A few years ago, I attended one of those paint nights. You know the kind: an instructor walks you step by step through the process of painting a pre-determined picture—everyone knows what the final result will be, and everyone leaves with virtually the same piece of “art” with minimal variation. Sure, I felt a certain sense of pride for accomplishing the assignment and taking home something that resembled coneflowers against a sky of gradient hue. But it certainly doesn’t bear any kind of self-expression. It’s a sorry imitation of someone else’s creative effort. And, come to think of it, it clearly demonstrates the difference between making crafts and creating art.

So I’m going to reinvent the blasted thing and somehow make it my own. For the past several weeks, I’ve been collecting scraps of yarn from a massive scarf project (I’m still debating if that project is a craft or art in progress) and I’m aching to experiment with them a bit. My plan? To construct a similar picture on top of the existing one using yarn fibers, watered-down glue and who knows what else—to transform it into a legitimate piece of art.

I’m eager to start the process…

The Evidence of Things

A couple months ago, I confessed in my post “By All Appearances” that I’d never make a good detective. Sometimes, my conclusion-jumping has little foundation in sound logic and gets a bit too creative. However, that’s not to say that I don’t have an eye for evidence and an interest in it, particularly when it comes to the trail of things that my husband leaves behind. To me, the following clues scream that “Terry was here”…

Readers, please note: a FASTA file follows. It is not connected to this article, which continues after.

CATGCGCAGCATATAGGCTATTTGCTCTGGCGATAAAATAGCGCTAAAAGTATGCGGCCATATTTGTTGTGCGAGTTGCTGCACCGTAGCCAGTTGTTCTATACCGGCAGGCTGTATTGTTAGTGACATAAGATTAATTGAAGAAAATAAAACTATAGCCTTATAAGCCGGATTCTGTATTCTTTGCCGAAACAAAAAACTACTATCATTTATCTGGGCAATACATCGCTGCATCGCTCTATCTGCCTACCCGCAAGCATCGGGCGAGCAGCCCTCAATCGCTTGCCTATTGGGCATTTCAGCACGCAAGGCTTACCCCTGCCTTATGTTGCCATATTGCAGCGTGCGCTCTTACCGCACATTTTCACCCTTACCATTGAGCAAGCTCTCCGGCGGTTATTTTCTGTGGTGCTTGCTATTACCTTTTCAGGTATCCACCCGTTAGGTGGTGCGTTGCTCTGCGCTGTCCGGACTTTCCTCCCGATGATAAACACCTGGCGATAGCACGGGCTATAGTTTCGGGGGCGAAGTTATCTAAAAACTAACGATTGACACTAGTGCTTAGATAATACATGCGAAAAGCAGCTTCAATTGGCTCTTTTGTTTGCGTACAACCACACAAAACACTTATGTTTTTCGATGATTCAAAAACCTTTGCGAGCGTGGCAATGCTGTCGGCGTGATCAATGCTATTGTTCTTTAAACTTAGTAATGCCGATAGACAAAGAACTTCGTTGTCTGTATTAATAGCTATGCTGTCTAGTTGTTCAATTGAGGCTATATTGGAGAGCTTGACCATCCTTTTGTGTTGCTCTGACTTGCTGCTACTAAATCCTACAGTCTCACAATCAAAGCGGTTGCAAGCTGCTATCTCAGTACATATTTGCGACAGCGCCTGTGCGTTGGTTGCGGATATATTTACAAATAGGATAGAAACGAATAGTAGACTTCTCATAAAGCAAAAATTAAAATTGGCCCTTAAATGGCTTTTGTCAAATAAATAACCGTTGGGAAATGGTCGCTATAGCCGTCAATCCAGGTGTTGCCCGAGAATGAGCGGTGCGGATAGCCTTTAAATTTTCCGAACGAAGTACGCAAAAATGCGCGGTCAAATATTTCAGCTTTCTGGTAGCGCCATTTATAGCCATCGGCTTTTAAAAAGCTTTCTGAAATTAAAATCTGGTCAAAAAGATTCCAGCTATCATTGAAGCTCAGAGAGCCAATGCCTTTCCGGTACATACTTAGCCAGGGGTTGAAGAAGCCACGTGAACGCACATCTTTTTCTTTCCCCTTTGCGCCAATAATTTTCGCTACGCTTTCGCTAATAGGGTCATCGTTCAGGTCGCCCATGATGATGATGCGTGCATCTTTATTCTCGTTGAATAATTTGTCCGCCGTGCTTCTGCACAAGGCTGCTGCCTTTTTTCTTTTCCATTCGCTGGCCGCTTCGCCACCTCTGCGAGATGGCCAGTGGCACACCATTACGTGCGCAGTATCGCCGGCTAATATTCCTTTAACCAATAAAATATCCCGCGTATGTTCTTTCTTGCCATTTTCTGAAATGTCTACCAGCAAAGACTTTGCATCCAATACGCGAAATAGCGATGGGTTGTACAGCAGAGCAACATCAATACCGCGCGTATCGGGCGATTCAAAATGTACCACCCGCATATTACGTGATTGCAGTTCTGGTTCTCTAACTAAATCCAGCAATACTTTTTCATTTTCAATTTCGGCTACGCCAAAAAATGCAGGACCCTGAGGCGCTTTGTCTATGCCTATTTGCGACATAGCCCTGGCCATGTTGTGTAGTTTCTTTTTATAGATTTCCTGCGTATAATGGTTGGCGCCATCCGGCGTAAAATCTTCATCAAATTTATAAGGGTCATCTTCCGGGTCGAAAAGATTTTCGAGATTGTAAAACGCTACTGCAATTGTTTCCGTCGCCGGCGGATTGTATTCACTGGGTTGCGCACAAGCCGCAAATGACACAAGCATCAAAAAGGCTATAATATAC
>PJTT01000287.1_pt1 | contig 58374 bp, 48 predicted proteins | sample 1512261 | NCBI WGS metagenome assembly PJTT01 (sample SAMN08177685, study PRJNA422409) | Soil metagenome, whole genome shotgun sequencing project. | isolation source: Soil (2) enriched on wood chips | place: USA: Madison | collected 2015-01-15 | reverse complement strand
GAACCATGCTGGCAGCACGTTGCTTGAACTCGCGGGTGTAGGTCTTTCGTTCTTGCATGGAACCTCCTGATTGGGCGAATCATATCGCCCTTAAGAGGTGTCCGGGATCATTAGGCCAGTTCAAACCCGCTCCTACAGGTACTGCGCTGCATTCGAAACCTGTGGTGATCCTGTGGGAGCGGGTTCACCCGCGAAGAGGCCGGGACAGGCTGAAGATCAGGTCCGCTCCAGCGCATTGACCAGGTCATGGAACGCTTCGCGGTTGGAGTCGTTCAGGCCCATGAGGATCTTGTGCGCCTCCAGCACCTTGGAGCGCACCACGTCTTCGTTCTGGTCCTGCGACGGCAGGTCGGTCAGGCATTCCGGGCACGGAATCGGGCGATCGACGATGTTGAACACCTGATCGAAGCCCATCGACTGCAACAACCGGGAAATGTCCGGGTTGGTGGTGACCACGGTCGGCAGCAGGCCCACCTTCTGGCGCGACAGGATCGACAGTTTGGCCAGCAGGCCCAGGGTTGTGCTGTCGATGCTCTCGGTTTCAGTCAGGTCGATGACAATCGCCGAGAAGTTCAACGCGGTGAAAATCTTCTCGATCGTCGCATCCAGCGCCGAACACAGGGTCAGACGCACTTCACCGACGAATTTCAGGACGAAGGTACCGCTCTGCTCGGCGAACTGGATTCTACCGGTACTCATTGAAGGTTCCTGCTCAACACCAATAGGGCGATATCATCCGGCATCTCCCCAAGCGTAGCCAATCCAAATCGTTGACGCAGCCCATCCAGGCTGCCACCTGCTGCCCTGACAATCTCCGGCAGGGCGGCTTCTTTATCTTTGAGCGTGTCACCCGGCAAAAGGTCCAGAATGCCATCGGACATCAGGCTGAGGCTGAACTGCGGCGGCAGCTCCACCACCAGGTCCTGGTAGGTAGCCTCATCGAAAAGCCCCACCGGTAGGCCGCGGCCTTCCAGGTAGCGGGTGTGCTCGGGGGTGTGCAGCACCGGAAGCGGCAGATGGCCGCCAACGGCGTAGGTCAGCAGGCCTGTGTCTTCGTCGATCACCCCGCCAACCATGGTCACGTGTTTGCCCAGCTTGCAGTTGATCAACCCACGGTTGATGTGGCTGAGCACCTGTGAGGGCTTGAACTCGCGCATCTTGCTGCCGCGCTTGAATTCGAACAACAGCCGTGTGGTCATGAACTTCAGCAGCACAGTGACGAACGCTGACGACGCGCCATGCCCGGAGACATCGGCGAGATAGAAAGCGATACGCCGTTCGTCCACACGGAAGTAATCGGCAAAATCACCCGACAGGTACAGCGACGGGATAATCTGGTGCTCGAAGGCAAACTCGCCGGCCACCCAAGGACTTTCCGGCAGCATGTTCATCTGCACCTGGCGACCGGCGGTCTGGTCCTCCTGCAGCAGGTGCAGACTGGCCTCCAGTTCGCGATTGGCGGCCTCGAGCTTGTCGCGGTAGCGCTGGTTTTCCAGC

Seriously, I did not alter their condition to take this photo. I found them this way… and there are more.

Exhibit A: Pens without caps – Until I lived with Terry, I assumed everyone found it comfortable and convenient to move the cap of the pen from the point to the end during use. Not Terry. He hugs the cap in his fist or puts it on the table as he writes. Needless to say, this habit has resulted in numerous capless pens floating around our house.

Exhibit B: Unfinished beverages – When I clear the table after a family dinner or scout the living room for dirty dishes, I can easily spot Terry’s leave-behinds. I can always expect to find about two-fingers worth of liquid still left in his drinking glass. Why? I’m not sure what’s so repulsive to him about those last couple swallows, but this aversion has become yet another one of his most common calling cards.

Exhibit C: Categorized hangers – Organization is not one of Terry’s strong suits, and I often find odd combinations of things together (e.g., there’s the box in the garage that contains one shoe, a golf ball and a John Grisham novel). But he’s obsessive about hangers! In Terry’s world, woe to those who jumble their pants hangers with their skirts hangers with their shirts hangers. He can’t stand the mayhem!

Exhibit D: The flat blue throw pillow – I think I bought it about twenty years ago, the royal blue throw pillow that matched my bedding at the time. Nowadays, it’s a common sight on our burgundy recliner, despite the clash it creates with the rest of our living room decor. Believe me, I’ve tried to sell Terry on more eye-catching replacements but, in his world, nothing compares to the perfect flatness and fit of that doggone pillow against his lower back.